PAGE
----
The coronavirus outbreak will damage all kinds of businesses around the world. That’s a fact well known at this moment, but how will the virus change our culture? It’s hard to know exactly how the situation will be in six months or even a year, but some facts help us to understand how the market begins to accelerate some changes that were in line for a long time, especially in the entertainment industry.
Hollywood stopped. Releases were postponed, some of them for months (Mulan and A Quiet Place) others for years (Fast and Furious 9) and some indefinitely (Black Widow). That’s just the first real hit that movie-theater chains will have. But that won’t stop in 2020. Besides that, almost all big productions in course were interrupted and with that will possibly be postponed, and notice that it is not just about filmmaking. All post production and editing work is non-existent right now. It’s not hard to predict that a lot of movies and series will have their release date modified, bringing a lot of loss to the movie and TV industry as a whole.
In numbers, Hollywood could lose almost US$ 20 billion due to the outbreak. And that just counts the U.S. domestic industry, the damage for other markets will certainly increase this number. On the other hand, we begin to see a couple of actions that give us a glimpse of what can be our near future – after this crisis, let’s hope. Universal Studios, for instance, announced that a bunch of its theater releases will be available for on-demand rental in platforms like iTunes, Prime Video and on TV services like Comcast – movies like The Hunt, Invisible Man and Emma will be available for $ 20. And let’s not forget: Disney released Star Wars IX and Frozen 2 earlier on Disney+.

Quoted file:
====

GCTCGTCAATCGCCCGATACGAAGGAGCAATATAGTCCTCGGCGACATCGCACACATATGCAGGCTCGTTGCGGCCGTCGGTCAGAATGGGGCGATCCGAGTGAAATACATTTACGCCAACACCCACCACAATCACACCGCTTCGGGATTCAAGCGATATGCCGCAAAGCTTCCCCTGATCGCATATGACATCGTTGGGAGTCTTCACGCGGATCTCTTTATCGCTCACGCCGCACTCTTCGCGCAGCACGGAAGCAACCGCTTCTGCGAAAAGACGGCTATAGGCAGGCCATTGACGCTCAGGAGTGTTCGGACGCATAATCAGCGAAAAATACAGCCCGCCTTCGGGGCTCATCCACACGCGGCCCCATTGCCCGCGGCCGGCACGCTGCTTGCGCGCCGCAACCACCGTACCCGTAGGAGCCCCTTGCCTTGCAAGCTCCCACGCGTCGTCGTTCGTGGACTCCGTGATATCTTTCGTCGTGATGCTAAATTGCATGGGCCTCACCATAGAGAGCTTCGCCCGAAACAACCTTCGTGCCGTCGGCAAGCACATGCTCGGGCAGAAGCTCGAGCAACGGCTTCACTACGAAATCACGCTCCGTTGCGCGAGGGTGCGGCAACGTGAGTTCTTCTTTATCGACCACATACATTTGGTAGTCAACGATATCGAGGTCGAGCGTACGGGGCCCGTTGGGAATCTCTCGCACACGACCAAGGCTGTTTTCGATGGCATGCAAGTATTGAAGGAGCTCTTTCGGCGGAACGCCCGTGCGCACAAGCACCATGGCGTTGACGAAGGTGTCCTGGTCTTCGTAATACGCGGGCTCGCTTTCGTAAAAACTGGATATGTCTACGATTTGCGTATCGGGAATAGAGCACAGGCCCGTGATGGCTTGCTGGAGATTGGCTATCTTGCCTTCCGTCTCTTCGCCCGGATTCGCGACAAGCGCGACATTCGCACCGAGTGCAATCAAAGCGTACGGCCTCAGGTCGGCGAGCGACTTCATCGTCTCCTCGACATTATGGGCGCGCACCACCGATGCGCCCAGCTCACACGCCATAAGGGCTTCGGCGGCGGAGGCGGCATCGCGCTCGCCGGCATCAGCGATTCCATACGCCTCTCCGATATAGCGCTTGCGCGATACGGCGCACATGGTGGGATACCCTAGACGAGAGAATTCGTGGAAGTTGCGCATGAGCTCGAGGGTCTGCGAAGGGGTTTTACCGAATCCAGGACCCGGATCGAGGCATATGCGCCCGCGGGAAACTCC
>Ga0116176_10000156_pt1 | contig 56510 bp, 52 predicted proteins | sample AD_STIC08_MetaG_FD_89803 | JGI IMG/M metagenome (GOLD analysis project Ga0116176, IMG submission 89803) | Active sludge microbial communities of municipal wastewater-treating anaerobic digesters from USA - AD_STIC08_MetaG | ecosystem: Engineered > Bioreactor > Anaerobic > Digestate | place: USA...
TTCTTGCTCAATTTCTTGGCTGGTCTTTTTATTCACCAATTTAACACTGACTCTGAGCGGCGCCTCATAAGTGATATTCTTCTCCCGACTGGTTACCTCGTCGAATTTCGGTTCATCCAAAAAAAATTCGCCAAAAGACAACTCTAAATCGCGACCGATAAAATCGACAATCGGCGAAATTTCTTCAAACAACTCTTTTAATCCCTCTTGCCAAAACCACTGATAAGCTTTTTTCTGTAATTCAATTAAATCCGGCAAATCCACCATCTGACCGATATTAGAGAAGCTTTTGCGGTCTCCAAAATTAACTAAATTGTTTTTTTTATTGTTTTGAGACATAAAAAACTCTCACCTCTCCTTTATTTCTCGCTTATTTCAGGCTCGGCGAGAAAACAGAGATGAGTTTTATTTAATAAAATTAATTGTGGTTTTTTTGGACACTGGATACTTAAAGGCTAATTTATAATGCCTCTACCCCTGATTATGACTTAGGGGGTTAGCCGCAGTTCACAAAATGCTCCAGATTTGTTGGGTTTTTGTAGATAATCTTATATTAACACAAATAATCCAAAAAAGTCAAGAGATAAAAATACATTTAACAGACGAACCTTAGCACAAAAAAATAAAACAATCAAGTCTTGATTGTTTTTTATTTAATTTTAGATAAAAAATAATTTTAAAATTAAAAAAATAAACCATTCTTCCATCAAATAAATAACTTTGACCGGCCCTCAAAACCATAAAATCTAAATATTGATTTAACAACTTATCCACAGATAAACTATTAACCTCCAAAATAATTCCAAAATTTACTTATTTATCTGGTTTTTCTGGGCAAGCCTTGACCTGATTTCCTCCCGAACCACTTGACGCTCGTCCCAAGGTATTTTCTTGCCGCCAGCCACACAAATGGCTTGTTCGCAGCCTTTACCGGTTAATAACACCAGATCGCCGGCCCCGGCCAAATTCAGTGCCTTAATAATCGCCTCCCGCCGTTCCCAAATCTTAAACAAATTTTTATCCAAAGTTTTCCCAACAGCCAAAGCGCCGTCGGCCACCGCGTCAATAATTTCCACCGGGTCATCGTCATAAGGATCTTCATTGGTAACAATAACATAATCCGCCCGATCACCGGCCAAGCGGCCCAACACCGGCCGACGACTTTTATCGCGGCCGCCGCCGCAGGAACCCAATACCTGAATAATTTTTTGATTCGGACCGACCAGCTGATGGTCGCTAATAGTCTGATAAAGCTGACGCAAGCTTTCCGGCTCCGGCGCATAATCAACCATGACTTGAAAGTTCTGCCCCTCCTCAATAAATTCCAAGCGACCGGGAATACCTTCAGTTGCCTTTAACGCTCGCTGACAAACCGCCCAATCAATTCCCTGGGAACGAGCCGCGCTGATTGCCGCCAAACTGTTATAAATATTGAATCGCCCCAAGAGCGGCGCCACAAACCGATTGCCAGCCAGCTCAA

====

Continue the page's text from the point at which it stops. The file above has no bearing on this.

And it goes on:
The biggest change and perhaps the most important move from Universal is the home/VOD release of Trolls World Tour, the sequel for its big budget animation with names like Anna Kendrick and Justin Timberlake on the voice cast. The movie will be available in all theaters that are open around the world and at the same time people will be able to watch it in the comfort of their home through the same services that all the other movies were released. So far, that’s the only major release using this strategy but the studio could do the same for all movies scheduled for April, May and June – it all depends on the circumstances the world will be facing with the virus. But here is a fact: VOD is finally a reality for huge studios and soon we can see others joining Universal.
And just to be clear, the loss on theater releases is not the only matter that could make Hollywood giants go to streaming once and for all. This week, maybe the hardest in our fight against coronavirus in the Western world, the game platform Steam, from Valve, registered a record number of users: more than 20 million people online, playing games. The reason? Social distancing and quarantine mostly. If we unite all of these movements with the Nielsen research that says that streaming services will grow 60% in the coronavirus period, we see a huge change in our behavior towards digital consumption.
Old models being questioned
Like I said in the beginning it’s hard to say that changes like that will stick with us, but most certainly they will make the industry question its model and test new kinds of interaction with the user. We definitely live in a time where everything is changing so fast that is hard to follow huge turnovers in business like these, but in a moment like the one we live right now it’s important to take a moment to – wash our hands, stay at home and – see how much we’re changing our habits every day.